Movement and mortality of invasive suckermouth armored catfish during a spearfishing control experiment

Biol Invasions. 2022 Jun 2:1-13. doi: 10.1007/s10530-022-02834-2. Online ahead of print.

ABSTRACT

Control of non-native, invasive species in groundwater-dependent ecosystems that are also inhabited by regionally endemic or at-risk species represents a key challenge in aquatic invasive species management. Non-native suckermouth armored catfish (SAC; family Loricariidae) have invaded freshwater ecosystems on a global scale, including the groundwater-dependent upper San Marcos River in Texas, USA. We used passive integrated transponder tags to follow the movements and fates of 65 fish in a 1.6 km spring-fed reach of the upper San Macros River to assess the efficacy of a community-based spearfishing bounty hunt for controlling SAC. We found the weekly probability of SAC survival was negatively correlated with the number of fish removed as a part of the bounty hunt each week (P = 0.003, R 2 = 0.86), while the probability of SAC being speared and reported was positively correlated with the number of fish removed (P = 0.011, R 2 = 0.53). The majority of SAC used < 25 m2 of river over a nine-week tracking period, but the area of river fish used correlated positively with the number of relocations (P < 0.001, R 2 = 0.36) as might be expected for a population that disperses through diffusive spread. These findings collectively suggest local-scale suppression of the SAC population is possible through community engagement in spearfishing, but over longer time periods immigration might offset some of the removal success. This conclusion provides an explanation for the pattern in which long-term spearfishing tournaments have reduced biomass but ultimately not resulted in eradication of the population.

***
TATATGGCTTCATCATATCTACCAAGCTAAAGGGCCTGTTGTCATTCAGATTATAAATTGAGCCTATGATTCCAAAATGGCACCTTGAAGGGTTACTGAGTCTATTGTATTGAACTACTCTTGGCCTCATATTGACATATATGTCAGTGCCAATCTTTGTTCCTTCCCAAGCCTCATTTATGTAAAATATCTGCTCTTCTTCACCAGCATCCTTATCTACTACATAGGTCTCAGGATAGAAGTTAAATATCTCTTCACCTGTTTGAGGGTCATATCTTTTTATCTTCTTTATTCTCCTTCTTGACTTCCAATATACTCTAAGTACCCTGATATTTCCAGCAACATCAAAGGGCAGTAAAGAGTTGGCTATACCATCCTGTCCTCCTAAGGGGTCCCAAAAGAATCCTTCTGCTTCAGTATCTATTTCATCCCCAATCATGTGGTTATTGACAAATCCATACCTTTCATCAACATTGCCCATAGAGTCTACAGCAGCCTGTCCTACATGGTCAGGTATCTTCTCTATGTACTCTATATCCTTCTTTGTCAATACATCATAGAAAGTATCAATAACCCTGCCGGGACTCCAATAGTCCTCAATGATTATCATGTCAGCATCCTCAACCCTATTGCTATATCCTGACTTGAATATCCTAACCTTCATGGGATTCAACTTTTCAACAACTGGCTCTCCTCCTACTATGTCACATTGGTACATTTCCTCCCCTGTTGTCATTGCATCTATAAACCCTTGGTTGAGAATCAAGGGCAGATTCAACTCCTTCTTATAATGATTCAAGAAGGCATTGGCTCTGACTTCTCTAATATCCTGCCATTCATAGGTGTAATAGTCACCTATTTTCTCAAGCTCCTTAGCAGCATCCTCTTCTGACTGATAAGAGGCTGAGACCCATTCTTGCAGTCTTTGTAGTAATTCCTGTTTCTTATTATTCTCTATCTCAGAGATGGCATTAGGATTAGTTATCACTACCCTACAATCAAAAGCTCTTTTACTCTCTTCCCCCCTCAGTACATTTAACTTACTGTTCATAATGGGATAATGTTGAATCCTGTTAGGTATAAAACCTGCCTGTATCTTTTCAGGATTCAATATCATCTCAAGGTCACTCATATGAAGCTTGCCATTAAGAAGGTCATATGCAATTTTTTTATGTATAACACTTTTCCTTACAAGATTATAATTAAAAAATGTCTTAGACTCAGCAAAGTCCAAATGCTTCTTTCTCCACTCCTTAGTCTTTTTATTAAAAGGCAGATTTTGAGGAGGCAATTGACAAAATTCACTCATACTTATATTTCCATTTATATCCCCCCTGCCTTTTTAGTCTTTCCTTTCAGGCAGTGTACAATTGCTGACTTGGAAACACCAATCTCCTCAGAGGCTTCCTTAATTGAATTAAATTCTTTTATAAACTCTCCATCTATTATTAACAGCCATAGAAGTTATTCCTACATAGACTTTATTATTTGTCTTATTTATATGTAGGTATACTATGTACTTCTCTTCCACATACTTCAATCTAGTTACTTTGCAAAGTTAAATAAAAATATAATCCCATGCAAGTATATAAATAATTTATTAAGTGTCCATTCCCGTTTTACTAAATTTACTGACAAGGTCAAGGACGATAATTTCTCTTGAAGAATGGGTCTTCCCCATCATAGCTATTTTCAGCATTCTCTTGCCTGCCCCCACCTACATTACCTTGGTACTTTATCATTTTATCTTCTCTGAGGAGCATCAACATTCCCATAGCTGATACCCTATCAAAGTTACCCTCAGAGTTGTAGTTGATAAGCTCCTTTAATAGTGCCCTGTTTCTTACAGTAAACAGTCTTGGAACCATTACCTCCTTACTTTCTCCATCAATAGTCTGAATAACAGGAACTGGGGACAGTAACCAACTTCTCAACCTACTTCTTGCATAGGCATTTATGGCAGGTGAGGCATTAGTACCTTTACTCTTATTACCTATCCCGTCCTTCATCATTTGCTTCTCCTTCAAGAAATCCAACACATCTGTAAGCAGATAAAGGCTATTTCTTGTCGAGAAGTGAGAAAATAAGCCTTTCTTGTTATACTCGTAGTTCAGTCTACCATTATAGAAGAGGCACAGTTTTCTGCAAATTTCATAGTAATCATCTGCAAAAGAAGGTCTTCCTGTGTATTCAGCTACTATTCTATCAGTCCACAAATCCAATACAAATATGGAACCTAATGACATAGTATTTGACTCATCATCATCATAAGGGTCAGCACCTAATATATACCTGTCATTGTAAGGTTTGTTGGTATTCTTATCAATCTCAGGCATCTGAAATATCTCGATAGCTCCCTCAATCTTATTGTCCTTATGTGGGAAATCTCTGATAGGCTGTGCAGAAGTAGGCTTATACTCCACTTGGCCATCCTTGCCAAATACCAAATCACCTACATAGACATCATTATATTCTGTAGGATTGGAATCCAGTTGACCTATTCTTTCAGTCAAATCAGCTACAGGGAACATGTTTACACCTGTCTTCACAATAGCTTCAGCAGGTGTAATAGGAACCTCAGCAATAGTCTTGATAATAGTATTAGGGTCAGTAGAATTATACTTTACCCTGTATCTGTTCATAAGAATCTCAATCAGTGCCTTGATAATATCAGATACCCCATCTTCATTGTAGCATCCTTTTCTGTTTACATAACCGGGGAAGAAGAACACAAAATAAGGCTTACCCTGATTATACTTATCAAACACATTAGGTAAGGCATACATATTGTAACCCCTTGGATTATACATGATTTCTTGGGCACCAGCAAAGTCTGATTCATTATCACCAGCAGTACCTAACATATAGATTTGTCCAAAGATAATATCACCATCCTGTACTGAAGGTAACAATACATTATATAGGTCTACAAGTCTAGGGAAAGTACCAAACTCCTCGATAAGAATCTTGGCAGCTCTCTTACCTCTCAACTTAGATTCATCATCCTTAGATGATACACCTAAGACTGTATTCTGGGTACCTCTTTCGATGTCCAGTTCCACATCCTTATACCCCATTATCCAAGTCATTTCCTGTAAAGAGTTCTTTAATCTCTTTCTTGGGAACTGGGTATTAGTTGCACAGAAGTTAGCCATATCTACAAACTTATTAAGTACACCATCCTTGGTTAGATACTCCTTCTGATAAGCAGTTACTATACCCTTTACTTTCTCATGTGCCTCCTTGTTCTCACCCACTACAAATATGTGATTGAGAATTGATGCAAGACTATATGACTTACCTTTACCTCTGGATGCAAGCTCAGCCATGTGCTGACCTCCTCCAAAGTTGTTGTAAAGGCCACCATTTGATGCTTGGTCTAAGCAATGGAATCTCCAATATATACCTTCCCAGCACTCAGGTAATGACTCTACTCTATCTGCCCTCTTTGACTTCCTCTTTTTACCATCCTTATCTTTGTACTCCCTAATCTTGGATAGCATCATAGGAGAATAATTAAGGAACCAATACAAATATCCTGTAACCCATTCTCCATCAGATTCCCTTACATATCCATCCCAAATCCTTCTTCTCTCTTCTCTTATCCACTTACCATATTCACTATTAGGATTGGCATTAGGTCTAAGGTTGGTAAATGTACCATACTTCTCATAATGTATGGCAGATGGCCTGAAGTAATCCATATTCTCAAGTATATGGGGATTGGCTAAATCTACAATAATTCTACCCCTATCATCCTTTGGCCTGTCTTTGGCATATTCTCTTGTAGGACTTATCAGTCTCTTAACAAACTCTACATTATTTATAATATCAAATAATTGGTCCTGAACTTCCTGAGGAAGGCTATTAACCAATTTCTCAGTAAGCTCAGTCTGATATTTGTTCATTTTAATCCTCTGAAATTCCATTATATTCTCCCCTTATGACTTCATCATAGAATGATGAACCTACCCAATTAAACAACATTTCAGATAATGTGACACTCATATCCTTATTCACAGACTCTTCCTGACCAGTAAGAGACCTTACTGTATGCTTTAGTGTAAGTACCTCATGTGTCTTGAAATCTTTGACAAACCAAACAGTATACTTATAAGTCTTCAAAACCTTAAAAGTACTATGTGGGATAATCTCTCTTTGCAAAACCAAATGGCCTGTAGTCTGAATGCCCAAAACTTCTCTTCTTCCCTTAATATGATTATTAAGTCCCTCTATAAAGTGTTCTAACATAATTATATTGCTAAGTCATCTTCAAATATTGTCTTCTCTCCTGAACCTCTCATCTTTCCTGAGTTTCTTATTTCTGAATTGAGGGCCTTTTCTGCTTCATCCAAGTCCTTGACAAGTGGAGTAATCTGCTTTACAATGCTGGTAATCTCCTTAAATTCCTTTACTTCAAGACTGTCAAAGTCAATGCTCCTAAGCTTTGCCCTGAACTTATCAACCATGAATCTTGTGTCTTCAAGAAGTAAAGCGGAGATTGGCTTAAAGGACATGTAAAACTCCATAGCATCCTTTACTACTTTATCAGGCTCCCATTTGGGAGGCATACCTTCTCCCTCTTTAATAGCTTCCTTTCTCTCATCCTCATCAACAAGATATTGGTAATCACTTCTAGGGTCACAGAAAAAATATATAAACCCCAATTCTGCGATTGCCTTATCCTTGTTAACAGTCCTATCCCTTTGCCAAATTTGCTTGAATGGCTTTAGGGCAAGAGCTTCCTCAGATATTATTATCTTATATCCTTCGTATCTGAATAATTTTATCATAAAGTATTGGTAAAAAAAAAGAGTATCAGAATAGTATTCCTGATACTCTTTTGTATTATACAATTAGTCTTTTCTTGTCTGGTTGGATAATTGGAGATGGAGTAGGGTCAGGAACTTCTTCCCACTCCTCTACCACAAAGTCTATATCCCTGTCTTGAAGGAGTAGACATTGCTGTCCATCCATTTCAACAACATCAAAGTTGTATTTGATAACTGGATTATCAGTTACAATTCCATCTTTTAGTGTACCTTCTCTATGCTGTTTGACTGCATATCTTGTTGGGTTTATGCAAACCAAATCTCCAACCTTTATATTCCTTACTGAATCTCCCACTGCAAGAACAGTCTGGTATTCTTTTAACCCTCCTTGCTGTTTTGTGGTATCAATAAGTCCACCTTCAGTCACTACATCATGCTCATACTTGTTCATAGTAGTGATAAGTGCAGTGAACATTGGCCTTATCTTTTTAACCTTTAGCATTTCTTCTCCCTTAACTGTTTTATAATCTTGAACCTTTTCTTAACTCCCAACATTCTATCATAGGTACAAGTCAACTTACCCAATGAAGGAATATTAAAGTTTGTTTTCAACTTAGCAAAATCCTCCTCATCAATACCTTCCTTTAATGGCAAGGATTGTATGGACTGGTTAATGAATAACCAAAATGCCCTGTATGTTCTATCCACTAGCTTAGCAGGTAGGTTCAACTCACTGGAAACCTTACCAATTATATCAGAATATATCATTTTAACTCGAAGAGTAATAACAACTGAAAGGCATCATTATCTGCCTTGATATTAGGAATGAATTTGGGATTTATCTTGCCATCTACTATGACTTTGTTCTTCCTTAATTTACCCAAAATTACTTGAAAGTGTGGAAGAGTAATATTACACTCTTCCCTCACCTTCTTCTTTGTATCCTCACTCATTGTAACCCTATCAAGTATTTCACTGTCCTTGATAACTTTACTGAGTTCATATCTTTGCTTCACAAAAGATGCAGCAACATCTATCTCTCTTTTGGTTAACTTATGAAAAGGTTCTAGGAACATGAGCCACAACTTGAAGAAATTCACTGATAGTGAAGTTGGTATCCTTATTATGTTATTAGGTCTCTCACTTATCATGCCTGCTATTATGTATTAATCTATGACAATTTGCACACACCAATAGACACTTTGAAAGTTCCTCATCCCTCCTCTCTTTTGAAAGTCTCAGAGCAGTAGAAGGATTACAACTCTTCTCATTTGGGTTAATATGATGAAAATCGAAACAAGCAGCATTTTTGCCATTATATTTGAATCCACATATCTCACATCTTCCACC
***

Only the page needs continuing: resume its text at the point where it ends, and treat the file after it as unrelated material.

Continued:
SUPPLEMENTARY INFORMATION: The online version contains supplementary material available at 10.1007/s10530-022-02834-2.

PMID:35669040 | PMC:PMC9162105 | DOI:10.1007/s10530-022-02834-2

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